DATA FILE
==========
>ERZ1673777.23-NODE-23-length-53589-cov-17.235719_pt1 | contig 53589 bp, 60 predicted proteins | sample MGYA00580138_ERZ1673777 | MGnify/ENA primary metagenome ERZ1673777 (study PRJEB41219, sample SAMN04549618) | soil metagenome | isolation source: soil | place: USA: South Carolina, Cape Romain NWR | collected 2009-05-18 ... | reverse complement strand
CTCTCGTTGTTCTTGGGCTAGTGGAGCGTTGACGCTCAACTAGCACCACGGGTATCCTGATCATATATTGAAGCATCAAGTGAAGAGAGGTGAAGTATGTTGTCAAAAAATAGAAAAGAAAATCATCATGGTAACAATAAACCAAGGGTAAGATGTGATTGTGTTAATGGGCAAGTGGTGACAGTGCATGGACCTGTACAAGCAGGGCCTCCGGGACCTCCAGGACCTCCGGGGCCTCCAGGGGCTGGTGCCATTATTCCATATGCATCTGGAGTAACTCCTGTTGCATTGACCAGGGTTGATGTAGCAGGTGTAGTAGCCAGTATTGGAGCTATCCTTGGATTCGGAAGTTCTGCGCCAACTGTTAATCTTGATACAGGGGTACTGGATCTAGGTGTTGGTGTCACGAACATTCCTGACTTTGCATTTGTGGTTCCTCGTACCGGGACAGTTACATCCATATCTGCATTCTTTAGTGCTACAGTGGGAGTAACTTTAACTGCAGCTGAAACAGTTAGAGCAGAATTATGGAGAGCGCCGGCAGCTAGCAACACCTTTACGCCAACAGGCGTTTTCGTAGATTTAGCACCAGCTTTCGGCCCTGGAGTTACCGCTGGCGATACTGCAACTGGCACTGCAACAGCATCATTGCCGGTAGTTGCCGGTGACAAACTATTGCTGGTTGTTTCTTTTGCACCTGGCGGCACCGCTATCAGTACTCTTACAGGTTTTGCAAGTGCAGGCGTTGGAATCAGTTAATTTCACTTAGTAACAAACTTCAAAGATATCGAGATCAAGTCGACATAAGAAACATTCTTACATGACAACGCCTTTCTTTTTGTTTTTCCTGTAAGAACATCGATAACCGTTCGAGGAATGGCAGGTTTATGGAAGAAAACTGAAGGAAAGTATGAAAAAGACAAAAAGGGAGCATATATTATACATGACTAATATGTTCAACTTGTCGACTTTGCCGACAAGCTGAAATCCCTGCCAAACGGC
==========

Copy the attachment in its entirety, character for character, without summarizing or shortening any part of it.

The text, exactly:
>ERZ1673777.23-NODE-23-length-53589-cov-17.235719_pt1 | contig 53589 bp, 60 predicted proteins | sample MGYA00580138_ERZ1673777 | MGnify/ENA primary metagenome ERZ1673777 (study PRJEB41219, sample SAMN04549618) | soil metagenome | isolation source: soil | place: USA: South Carolina, Cape Romain NWR | collected 2009-05-18 ... | reverse complement strand
CTCTCGTTGTTCTTGGGCTAGTGGAGCGTTGACGCTCAACTAGCACCACGGGTATCCTGATCATATATTGAAGCATCAAGTGAAGAGAGGTGAAGTATGTTGTCAAAAAATAGAAAAGAAAATCATCATGGTAACAATAAACCAAGGGTAAGATGTGATTGTGTTAATGGGCAAGTGGTGACAGTGCATGGACCTGTACAAGCAGGGCCTCCGGGACCTCCAGGACCTCCGGGGCCTCCAGGGGCTGGTGCCATTATTCCATATGCATCTGGAGTAACTCCTGTTGCATTGACCAGGGTTGATGTAGCAGGTGTAGTAGCCAGTATTGGAGCTATCCTTGGATTCGGAAGTTCTGCGCCAACTGTTAATCTTGATACAGGGGTACTGGATCTAGGTGTTGGTGTCACGAACATTCCTGACTTTGCATTTGTGGTTCCTCGTACCGGGACAGTTACATCCATATCTGCATTCTTTAGTGCTACAGTGGGAGTAACTTTAACTGCAGCTGAAACAGTTAGAGCAGAATTATGGAGAGCGCCGGCAGCTAGCAACACCTTTACGCCAACAGGCGTTTTCGTAGATTTAGCACCAGCTTTCGGCCCTGGAGTTACCGCTGGCGATACTGCAACTGGCACTGCAACAGCATCATTGCCGGTAGTTGCCGGTGACAAACTATTGCTGGTTGTTTCTTTTGCACCTGGCGGCACCGCTATCAGTACTCTTACAGGTTTTGCAAGTGCAGGCGTTGGAATCAGTTAATTTCACTTAGTAACAAACTTCAAAGATATCGAGATCAAGTCGACATAAGAAACATTCTTACATGACAACGCCTTTCTTTTTGTTTTTCCTGTAAGAACATCGATAACCGTTCGAGGAATGGCAGGTTTATGGAAGAAAACTGAAGGAAAGTATGAAAAAGACAAAAAGGGAGCATATATTATACATGACTAATATGTTCAACTTGTCGACTTTGCCGACAAGCTGAAATCCCTGCCAAACGGC